Civil rights leaders applauded a Missouri court ruling that struck down the ballot summary for a proposed amendment to the Missouri Constitution that would require voters to show state-issued identification.
That measure would have appeared on the November 6th general election ballot.
“This is a victory for voting rights and it affirms the most fundamental constitutional guarantee for every citizen in Missouri,” said U.S. Rep. Wm. Lacy Clay (D).
Missouri lawmakers developed the ballot summary when they approved the measure. But Cole County Circuit Judge Pat Joyce struck down the ballot summary and concluded that it is insufficient and unfair. In a ruling signed earlier this week, Joyce left it to the Legislature to revise.
Last year, the Republican-led Legislature passed a proposed constitutional amendment. It sought to clear the way for separate legislation requiring a photo ID to vote and to allow an early voting period.
The proposed amendment sought to get around a 2006 Missouri Supreme Court ruling that declared a previous photo ID law unconstitutional.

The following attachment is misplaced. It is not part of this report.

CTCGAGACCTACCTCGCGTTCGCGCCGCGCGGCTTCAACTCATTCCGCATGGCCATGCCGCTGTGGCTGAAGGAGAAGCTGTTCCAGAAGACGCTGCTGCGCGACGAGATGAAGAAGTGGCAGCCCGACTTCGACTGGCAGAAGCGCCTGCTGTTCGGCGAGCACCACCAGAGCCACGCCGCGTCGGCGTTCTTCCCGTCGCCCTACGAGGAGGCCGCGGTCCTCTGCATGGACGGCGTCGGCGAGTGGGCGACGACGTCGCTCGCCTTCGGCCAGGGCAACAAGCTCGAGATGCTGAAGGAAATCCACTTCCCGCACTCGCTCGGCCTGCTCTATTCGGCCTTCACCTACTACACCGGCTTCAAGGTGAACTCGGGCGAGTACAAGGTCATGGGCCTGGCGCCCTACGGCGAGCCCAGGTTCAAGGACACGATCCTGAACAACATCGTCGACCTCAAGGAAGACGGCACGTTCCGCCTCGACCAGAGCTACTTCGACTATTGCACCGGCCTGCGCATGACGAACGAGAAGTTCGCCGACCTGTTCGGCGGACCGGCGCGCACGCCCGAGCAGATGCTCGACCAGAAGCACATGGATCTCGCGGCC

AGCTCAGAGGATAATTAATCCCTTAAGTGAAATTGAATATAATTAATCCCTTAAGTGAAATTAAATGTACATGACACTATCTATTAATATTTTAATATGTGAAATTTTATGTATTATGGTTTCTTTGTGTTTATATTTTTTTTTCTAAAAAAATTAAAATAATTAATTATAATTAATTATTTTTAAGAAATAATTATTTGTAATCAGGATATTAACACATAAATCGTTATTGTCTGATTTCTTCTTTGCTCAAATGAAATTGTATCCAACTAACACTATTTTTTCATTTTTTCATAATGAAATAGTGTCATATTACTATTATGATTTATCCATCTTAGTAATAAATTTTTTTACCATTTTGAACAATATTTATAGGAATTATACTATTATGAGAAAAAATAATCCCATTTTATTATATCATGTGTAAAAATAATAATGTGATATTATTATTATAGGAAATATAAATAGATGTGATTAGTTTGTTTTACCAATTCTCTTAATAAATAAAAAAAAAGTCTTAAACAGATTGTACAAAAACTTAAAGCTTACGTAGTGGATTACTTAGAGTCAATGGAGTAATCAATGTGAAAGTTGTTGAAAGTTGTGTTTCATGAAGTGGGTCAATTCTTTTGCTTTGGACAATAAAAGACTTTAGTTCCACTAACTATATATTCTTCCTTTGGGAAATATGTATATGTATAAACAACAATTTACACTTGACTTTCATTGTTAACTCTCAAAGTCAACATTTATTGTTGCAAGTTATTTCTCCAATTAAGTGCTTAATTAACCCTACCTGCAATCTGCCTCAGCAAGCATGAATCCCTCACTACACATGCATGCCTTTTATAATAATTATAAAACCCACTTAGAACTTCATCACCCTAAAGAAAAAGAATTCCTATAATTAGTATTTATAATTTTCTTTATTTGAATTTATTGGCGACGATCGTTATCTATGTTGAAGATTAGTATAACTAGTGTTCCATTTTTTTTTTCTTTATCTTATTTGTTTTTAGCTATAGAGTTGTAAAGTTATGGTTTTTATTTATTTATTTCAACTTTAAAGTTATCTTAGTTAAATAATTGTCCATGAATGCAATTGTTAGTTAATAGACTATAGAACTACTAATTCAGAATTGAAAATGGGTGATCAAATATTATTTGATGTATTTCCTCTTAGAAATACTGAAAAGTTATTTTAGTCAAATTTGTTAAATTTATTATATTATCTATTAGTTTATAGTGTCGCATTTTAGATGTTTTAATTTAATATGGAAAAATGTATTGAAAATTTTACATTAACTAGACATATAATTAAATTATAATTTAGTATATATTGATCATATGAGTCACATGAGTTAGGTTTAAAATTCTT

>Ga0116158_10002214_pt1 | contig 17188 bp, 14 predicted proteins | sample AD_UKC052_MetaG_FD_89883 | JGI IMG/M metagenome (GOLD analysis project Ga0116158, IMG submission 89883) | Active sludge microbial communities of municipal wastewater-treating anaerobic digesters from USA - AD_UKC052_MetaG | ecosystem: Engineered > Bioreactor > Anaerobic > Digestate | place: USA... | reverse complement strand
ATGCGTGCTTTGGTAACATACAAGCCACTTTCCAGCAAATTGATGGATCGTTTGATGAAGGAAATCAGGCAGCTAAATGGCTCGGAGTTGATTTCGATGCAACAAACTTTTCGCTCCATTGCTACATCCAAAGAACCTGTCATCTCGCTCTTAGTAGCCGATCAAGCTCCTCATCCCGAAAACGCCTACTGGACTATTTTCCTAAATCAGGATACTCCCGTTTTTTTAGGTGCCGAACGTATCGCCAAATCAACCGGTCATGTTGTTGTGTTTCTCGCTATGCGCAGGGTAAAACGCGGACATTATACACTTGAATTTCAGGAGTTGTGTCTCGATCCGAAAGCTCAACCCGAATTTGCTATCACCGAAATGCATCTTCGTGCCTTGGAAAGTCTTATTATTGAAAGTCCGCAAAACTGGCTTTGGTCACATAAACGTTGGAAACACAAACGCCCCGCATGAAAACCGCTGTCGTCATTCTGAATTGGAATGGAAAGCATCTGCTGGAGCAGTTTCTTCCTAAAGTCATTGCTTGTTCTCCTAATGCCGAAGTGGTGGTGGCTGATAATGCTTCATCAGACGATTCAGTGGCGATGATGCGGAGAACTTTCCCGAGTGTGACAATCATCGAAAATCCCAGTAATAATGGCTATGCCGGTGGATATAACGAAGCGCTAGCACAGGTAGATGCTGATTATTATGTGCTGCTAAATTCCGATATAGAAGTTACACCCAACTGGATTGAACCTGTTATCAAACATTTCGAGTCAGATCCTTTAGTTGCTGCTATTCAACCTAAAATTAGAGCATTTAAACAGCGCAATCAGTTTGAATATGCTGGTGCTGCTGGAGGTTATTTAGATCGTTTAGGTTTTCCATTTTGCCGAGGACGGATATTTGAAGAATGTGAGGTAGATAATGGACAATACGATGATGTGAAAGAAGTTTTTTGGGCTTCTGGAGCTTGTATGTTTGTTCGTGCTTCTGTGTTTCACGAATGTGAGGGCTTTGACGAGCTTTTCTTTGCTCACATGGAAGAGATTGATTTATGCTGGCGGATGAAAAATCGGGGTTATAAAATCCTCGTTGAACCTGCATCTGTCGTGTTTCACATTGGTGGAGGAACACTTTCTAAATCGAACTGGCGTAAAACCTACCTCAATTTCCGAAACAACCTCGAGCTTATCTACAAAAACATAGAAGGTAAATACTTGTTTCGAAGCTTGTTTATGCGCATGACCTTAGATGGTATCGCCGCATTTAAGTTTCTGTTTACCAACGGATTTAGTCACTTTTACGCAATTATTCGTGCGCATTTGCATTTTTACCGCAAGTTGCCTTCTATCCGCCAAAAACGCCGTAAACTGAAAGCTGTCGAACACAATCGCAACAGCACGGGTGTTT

“Today’s ruling blocks a blatant attempt to disenfranchise seniors, students, the disabled, minorities and the rural poor,” Clay said.
Clay argued earlier this month at a Voting Rights Symposium at Harris-Stowe State University that the misleading ballot language was designed to confuse Missouri voters into approving an amendment that could have disenfranchised up to 350,000 registered voters.
Rev. Al Sharpton and many other regional and national leaders spoke at the March 16 symposium.
“Many of us don’t respond to civil rights unless it is bloody,” Sharpton said. “When we talk about things like this, it is hard to energize us because we do not understand the complexity of the issue. First thing we need to understand is they purposely make it complex because they depend on the complexity to bring down the energy level of resistance.”
On March 12, the Justice Department rejected Texas’ new voter ID law, saying it could disproportionately harm Latinos under the federal Voting Rights Act. The same day, a judge blocked a similar law in Wisconsin. The Justice Department also halted another in South Carolina in December. Civil rights advocates – including the ACLU, NAACP and the Advancement Project – have worked tirelessly to challenge the laws. The justice department cited information that these advocates provided in their decision, said Denise Lieberman, senior attorney of the Advancement Project, who was also on a panel.
“I want to commend the broad coalition of citizen groups and non-profit organizations who stood with me to defend the right to vote,” Clay said.